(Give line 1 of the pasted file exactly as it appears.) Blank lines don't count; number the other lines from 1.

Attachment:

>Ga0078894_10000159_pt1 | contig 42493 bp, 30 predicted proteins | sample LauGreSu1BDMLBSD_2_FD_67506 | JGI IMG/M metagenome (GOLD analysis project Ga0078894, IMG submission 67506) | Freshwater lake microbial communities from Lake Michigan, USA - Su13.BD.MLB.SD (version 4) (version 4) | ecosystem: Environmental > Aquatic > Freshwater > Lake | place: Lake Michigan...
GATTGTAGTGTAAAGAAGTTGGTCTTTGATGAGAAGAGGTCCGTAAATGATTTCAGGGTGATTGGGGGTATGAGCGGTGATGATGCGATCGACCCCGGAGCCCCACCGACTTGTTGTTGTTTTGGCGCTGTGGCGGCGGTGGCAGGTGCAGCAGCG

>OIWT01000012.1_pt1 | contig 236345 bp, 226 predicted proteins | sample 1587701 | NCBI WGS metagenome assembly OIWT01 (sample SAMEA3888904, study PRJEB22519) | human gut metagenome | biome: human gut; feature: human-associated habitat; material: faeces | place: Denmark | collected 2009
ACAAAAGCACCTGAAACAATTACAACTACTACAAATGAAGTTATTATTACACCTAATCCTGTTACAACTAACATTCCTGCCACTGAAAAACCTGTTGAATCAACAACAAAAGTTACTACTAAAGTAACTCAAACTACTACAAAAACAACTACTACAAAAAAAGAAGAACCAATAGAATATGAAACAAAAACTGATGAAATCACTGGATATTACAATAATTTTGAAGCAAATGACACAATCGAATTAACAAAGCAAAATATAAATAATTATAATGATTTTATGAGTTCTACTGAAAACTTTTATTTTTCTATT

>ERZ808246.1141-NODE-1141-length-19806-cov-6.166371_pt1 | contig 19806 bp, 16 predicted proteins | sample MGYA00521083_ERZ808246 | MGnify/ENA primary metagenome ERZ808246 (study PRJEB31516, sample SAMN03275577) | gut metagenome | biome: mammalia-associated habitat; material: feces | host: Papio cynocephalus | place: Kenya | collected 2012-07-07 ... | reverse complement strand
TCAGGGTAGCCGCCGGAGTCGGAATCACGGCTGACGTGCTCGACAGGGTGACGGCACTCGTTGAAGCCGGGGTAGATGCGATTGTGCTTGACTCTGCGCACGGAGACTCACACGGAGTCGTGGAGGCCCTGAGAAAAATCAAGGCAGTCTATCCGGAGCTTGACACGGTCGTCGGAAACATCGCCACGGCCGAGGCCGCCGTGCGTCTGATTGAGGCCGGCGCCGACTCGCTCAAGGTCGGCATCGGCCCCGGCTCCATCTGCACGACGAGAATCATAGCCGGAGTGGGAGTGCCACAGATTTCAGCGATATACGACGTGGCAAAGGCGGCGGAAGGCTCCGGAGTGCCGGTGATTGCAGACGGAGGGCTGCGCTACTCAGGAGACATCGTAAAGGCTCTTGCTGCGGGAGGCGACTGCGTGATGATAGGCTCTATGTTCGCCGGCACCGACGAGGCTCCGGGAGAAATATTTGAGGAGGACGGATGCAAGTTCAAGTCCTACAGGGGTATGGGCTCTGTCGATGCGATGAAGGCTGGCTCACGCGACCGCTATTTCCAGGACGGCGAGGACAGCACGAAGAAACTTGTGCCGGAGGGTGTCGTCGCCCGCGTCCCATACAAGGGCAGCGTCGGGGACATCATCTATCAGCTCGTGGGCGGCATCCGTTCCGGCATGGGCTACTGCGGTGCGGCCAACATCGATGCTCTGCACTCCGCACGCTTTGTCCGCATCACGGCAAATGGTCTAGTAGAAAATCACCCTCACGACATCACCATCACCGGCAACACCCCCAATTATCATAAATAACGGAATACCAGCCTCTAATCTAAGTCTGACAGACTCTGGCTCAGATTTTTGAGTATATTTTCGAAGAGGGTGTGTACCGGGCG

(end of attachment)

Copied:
>Ga0078894_10000159_pt1 | contig 42493 bp, 30 predicted proteins | sample LauGreSu1BDMLBSD_2_FD_67506 | JGI IMG/M metagenome (GOLD analysis project Ga0078894, IMG submission 67506) | Freshwater lake microbial communities from Lake Michigan, USA - Su13.BD.MLB.SD (version 4) (version 4) | ecosystem: Environmental > Aquatic > Freshwater > Lake | place: Lake Michigan...